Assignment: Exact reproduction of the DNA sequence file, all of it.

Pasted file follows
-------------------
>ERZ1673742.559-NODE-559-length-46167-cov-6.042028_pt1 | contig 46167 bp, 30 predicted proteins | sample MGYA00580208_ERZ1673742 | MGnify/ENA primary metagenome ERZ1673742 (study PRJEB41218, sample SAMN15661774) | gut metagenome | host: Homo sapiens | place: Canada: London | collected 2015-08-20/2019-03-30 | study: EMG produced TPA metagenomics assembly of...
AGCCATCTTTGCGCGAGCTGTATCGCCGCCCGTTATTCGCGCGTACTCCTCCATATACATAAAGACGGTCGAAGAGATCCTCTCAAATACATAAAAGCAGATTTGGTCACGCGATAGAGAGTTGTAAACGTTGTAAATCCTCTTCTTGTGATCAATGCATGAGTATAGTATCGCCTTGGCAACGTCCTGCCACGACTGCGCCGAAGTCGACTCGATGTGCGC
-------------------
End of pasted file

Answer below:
>ERZ1673742.559-NODE-559-length-46167-cov-6.042028_pt1 | contig 46167 bp, 30 predicted proteins | sample MGYA00580208_ERZ1673742 | MGnify/ENA primary metagenome ERZ1673742 (study PRJEB41218, sample SAMN15661774) | gut metagenome | host: Homo sapiens | place: Canada: London | collected 2015-08-20/2019-03-30 | study: EMG produced TPA metagenomics assembly of...
AGCCATCTTTGCGCGAGCTGTATCGCCGCCCGTTATTCGCGCGTACTCCTCCATATACATAAAGACGGTCGAAGAGATCCTCTCAAATACATAAAAGCAGATTTGGTCACGCGATAGAGAGTTGTAAACGTTGTAAATCCTCTTCTTGTGATCAATGCATGAGTATAGTATCGCCTTGGCAACGTCCTGCCACGACTGCGCCGAAGTCGACTCGATGTGCGC